66. "good photographs of anonymous people feel/are intimate? Is the "good" in that question tied to that feeling of intimacy?"

    All good photographs are intimate; it is that feeling of connection.... that is why the photographer will contemplate the moment to press the big button on their cam. Relationship, is is all about what the subject is communicating to them.

    Some folk like to analysis, use a form of simplistic number put photographs in a bottle with a message.. Most mathematicians will tell you numbers are as much about imagination/creativity as logic.

    Art/Photography communicates in its own is talking to us in its own special try, as Charles is trying to do, to understand it in a one plus two scenario... is just a straw in your mouth hillbilly stuff.
  67. In thinking a little more about Alan's photo, there's a bit of irony or even contradiction I'm feeling. Today, when I looked again, the photo felt voyeuristic to me. Though I still felt invited in by the situation—the light, the perspective, and the depth, as well as the window to look through—I was in some sense also intruding on a private moment of the couple. If not intruding, even just looking on. Never mind anonymous intimacy for the moment. What about voyeuristic intimacy? I think there may be something to that. And, actually, maybe there's an anonymous aspect—and needs to be—to voyeurism which ties a bunch of this together. They don't know my name, or me, but I'm watching.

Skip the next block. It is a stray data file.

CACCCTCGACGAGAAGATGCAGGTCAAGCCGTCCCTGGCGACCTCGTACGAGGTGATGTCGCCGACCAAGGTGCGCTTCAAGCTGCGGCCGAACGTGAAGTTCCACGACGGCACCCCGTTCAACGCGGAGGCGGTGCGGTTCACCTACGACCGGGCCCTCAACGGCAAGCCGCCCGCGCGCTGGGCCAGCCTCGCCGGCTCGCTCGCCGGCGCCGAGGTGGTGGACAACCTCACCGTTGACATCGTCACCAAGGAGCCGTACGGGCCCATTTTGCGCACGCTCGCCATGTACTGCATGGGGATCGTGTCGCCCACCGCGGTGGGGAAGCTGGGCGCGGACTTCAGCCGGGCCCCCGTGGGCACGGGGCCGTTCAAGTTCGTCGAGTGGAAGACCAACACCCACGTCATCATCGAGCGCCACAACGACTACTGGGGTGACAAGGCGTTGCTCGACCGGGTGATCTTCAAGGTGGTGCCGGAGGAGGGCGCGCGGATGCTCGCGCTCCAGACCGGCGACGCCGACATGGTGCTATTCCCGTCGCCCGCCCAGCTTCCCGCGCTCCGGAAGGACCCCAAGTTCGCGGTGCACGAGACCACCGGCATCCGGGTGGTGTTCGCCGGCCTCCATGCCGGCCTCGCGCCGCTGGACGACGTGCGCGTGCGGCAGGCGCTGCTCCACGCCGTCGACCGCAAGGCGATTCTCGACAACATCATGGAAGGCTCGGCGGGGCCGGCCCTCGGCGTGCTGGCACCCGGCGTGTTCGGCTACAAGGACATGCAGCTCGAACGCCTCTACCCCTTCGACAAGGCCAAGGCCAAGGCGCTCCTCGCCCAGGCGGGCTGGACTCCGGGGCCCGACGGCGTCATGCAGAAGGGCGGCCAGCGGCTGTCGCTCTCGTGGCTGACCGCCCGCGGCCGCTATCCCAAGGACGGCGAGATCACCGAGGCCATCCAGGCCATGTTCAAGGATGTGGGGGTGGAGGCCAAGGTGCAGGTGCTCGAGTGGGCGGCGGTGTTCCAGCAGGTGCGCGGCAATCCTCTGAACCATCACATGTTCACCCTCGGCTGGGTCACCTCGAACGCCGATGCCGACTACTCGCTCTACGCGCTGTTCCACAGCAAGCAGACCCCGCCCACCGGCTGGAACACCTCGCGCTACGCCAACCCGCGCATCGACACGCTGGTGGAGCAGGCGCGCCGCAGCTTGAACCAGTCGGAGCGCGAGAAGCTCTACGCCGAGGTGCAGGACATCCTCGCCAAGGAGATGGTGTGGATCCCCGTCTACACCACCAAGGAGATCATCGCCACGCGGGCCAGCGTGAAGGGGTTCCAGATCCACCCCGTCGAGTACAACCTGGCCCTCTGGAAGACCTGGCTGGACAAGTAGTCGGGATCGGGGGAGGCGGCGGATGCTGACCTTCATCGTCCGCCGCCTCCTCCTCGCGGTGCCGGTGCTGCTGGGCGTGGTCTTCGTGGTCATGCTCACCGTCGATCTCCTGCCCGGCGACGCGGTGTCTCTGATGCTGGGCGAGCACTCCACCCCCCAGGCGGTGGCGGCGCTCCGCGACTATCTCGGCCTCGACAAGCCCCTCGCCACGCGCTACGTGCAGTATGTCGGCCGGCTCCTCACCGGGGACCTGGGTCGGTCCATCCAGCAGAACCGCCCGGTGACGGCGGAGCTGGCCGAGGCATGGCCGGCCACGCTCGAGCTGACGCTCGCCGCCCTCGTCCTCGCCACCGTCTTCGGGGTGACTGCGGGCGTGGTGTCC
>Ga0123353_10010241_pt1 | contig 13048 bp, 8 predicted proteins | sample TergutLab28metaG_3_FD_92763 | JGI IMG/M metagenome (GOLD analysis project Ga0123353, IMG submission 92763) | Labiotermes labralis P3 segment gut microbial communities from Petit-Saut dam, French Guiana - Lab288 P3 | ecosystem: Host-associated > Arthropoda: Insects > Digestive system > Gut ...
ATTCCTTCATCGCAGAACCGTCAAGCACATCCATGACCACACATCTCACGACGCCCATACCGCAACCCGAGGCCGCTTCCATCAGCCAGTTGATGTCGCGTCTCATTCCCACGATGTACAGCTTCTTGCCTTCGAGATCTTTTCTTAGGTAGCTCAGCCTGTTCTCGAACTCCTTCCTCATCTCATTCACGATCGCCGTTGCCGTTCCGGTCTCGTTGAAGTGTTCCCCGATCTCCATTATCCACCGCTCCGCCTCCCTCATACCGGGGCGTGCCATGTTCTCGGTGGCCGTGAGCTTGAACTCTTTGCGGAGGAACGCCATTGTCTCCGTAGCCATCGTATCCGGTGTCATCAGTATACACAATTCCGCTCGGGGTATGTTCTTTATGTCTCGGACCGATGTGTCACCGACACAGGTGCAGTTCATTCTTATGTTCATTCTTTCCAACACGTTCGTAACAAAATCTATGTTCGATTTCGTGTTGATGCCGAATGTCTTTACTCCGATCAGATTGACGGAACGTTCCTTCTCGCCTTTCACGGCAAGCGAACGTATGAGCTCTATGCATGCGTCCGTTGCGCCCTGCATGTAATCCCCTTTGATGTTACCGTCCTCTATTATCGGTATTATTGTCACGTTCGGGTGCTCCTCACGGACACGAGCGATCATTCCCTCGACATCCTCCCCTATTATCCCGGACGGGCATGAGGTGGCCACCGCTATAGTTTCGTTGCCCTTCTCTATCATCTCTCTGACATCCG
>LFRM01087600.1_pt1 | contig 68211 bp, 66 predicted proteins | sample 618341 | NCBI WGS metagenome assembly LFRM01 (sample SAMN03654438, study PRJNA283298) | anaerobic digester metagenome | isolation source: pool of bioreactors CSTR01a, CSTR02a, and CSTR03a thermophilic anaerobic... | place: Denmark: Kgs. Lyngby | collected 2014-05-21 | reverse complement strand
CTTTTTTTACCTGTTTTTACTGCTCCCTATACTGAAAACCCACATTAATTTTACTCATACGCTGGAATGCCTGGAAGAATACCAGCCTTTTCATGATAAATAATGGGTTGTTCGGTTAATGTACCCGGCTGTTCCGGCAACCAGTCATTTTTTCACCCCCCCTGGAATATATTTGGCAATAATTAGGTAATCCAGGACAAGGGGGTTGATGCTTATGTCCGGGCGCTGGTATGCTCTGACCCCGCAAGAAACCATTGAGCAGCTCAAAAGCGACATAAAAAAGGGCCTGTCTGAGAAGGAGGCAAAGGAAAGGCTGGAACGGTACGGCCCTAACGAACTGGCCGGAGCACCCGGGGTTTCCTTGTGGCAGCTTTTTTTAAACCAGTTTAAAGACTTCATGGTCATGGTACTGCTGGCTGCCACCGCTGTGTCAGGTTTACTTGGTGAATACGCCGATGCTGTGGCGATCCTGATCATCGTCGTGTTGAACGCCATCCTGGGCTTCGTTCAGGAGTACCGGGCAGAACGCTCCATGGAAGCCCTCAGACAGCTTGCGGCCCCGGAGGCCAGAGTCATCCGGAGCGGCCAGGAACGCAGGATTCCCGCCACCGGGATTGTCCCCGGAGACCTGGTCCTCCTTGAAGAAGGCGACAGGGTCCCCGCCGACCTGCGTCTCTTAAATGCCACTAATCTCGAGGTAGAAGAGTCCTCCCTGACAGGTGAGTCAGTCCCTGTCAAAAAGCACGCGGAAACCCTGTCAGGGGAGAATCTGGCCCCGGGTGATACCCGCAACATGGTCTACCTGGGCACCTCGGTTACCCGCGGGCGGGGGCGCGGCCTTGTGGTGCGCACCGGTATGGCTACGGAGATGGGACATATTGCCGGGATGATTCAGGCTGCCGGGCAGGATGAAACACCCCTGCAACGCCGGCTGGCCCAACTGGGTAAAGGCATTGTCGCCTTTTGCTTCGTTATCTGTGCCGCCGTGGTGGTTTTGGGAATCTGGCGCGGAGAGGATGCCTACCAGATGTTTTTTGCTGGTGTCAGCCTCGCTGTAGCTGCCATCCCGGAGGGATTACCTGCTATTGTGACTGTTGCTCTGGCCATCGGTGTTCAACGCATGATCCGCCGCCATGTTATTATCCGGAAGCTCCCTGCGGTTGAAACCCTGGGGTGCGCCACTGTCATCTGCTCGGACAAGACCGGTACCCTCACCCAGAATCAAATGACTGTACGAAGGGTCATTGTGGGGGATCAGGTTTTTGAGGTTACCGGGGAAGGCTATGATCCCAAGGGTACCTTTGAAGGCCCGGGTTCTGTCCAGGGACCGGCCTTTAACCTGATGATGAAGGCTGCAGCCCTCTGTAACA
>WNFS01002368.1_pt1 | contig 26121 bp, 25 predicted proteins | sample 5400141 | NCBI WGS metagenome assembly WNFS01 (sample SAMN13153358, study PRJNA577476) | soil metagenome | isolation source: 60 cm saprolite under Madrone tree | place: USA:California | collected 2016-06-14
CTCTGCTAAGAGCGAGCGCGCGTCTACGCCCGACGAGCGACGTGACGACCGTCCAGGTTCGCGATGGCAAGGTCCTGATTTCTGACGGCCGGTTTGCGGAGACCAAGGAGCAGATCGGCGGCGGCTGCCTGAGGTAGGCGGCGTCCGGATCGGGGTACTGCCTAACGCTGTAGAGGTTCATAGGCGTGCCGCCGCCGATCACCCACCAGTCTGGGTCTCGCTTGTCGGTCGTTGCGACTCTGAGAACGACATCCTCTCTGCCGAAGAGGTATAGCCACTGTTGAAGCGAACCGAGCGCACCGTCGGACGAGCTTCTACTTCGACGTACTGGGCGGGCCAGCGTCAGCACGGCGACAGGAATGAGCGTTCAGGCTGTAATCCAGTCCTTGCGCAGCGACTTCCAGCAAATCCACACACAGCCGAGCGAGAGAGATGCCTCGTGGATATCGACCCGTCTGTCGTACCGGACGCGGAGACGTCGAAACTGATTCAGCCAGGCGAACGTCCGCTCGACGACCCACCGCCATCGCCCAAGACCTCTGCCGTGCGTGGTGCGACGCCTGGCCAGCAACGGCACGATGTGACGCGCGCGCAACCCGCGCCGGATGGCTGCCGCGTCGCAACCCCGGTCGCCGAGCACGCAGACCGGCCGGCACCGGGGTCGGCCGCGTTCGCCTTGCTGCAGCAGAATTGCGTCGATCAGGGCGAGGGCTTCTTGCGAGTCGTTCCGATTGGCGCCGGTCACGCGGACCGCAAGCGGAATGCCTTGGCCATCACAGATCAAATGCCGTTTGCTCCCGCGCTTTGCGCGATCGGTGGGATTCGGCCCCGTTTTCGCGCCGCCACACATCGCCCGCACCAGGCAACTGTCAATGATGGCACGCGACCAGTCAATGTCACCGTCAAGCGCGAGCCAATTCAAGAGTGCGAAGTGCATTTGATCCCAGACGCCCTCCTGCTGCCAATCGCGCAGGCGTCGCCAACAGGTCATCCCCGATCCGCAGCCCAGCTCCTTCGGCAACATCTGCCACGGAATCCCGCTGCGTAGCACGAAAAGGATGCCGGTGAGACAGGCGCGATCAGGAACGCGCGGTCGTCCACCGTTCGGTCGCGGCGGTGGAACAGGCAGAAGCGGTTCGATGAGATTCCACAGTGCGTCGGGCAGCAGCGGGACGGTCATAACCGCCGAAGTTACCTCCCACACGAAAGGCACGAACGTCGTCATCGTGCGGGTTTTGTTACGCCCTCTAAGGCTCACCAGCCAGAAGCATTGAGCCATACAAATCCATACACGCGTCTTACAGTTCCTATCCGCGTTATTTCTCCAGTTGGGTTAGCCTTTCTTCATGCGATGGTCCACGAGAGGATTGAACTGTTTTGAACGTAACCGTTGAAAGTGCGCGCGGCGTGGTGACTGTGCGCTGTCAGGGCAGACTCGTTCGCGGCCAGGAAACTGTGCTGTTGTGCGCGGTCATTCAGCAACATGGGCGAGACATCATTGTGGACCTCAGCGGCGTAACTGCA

I don't use "voyeurism" pejoratively here. It's just descriptive of what the photo made me feel today. And I think it may pertain to photographers taking photos of people in intimate moments, though not necessarily of photographers who make intimate photos (and I've done both).
    Check this out. The second definition for "voyeur" in Webster's is:
    "a person who likes seeing and talking or writing about something that is considered to be private"
    If intimacy has something to do with privacy, some sense of voyeurism might well be at play. I'm not stating a thesis or even an argument here. Just food for thought.
  68. Well, to me Alan's photo's posted here express sentimentalism. (the excessive expression of feelings of tenderness, sadness, or nostalgia in behavior, writing, or speech), whether accomplished by the method of voyeurism or not. That's how soap is sold, or gum, or coke.
  69. I guess I'm getting old Charles. When I was younger I wouldn't want to be caught dead being sentimental. Now I've become a softie. Ain't so bad trying to be in touch with my feelings.
  70. Sure, and we all respond to it favorably, that's why it is used in advertising. Yet reality is more complex where we have faults, but our faults also make us human and approachable. Those complexities of human intimacy are hard to communicate in one shot. I mentioned public humiliation by spousal argument in a restaurant, but we don't take out our cameras to shoot that, do we? A dedicated artist might or might not, who knows?